Manuel Valls indicated the state of emergency would remain until after the coming election. Photo: Screen Grab/BBC
“It is difficult today to end the state of emergency,” Valls told BBC television as France marked exactly one year since the November 13, 2015 jihadist attacks that left 130 people dead.
“Especially since we are going to begin a presidential campaign in a few weeks with meetings, with public gatherings. So we must also protect our democracy,” Valls added in the interview with the BBC's HARDtalk programme.
“Besides, this state of emergency device allows us to make arrests, administrative checks which are effective… So yes, we are probably going to live a few months more with this state of emergency.”
The state of emergency was introduced on the night of the Paris attacks and extended for six months in late July.
While stressing he remained “very cautious”, Valls said the risk of similar coordinated attacks appeared to have diminished.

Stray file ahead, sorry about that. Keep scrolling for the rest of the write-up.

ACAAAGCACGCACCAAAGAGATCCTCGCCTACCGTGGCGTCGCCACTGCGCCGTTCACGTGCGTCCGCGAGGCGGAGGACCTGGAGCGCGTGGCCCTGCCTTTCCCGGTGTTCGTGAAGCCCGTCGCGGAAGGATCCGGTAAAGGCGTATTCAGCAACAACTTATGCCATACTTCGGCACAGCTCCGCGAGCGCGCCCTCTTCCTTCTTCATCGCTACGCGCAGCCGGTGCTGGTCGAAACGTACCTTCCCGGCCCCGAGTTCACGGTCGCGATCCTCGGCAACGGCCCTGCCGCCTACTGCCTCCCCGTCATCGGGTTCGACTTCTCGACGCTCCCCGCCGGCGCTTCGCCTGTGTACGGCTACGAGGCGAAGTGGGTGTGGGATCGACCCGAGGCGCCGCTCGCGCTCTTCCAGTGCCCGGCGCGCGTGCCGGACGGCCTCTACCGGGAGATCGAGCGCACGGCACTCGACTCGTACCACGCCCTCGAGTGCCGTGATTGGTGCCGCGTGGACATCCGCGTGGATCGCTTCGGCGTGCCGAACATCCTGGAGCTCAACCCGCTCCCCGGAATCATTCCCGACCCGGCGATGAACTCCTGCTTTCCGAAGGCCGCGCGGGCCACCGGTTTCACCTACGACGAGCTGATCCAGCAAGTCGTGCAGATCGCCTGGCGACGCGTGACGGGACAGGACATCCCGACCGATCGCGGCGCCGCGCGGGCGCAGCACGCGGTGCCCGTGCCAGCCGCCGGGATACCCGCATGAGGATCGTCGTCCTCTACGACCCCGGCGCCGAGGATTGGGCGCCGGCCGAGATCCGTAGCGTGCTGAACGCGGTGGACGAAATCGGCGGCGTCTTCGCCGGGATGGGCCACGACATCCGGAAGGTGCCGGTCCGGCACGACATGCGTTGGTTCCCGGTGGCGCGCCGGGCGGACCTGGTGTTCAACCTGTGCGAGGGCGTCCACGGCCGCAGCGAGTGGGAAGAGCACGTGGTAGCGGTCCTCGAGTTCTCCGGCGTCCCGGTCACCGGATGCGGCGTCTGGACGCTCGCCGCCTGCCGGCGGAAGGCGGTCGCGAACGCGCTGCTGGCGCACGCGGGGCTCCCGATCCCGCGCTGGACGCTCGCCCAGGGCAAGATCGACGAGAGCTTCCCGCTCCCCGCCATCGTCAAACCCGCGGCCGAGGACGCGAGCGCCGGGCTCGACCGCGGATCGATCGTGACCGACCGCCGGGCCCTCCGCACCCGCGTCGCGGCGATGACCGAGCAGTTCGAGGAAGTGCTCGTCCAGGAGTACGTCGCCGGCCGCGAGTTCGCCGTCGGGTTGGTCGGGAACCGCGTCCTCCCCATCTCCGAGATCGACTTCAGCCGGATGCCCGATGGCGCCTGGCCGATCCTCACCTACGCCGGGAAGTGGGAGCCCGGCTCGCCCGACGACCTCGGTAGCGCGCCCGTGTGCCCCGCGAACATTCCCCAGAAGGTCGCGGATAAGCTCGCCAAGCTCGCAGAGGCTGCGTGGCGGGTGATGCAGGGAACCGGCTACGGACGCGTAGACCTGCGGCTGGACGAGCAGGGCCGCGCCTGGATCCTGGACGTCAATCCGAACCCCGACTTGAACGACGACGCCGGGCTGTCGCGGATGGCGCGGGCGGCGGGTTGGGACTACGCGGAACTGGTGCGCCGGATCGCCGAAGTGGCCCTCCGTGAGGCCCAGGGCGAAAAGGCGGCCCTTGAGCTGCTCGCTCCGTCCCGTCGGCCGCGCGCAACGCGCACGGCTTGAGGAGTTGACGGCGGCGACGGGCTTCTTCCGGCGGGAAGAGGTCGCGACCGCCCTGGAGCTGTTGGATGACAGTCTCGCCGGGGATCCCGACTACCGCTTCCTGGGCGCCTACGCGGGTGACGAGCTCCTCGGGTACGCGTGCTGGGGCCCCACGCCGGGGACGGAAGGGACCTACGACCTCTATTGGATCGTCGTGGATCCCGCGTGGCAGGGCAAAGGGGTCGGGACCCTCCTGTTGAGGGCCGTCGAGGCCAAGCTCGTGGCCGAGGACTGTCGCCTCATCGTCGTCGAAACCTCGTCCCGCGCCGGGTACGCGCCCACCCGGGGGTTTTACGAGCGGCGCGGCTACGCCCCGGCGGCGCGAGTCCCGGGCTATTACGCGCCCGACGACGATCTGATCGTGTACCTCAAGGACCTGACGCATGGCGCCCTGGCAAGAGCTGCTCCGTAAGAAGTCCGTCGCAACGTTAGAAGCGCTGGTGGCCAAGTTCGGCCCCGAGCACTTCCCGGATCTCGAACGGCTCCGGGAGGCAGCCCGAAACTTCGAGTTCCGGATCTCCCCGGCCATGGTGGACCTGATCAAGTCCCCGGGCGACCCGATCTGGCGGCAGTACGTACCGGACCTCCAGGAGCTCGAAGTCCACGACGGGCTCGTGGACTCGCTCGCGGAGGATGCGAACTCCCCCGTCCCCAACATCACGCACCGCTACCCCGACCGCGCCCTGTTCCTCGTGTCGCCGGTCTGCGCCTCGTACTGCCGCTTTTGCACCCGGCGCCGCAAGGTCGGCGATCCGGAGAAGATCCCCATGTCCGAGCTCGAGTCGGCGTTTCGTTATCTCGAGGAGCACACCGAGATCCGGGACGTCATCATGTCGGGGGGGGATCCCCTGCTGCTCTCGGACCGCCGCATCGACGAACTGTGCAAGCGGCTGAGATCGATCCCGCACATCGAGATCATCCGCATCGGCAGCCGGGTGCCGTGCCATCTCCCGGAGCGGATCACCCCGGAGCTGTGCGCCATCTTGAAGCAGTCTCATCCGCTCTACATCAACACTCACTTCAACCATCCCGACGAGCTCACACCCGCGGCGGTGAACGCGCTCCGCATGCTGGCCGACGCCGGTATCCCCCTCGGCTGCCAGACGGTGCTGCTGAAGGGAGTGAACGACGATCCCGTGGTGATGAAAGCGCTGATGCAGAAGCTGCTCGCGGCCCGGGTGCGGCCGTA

“But we may face attacks of the kind that we saw in Nice,” he said, referring to the July attack in the Riviera resort in which a 31-year-old Tunisian mowed down 86 people in a truck. “That's to say some individuals who are driven directly by the internet, by social networks, by the Islamic Sate group, without having to go to Syria or Iraq.”
Meanwhile, on the separate subject of a possible renegotiation of the 2003 Le Touquet accords which extend the British border to Calais' ferry ports, Valls made a plea for cooperation.
“We can always change a treaty, but if tomorrow we were saying that there was no agreement, that there was no longer a treaty, and that the border was open, there would be thousands and thousands of people who would converge on Britain, that would be a drama in the Channel and a major problem for Britain,” he said. “That really shows that we need cooperation.”
The comments come after France last month demolished the notorious Jungle migrant camp in Calais, where thousands of people had been living in squalid conditions hoping to stow away on trucks headed to Britain.
Under the Le Touquet agreement, Britain pays millions of euros each year for security in Calais but it is French police and border agents who are on the frontline.
Many French politicians believe London has simply outsourced a problem to France and the agreement should be torn up. The leading candidates hoping to represent the right in next year's race for the French presidency have called for the Le Touquet deal to be renegotiated, with frontrunner Alain Juppe calling last month for the British border to be shifted back across the Channel.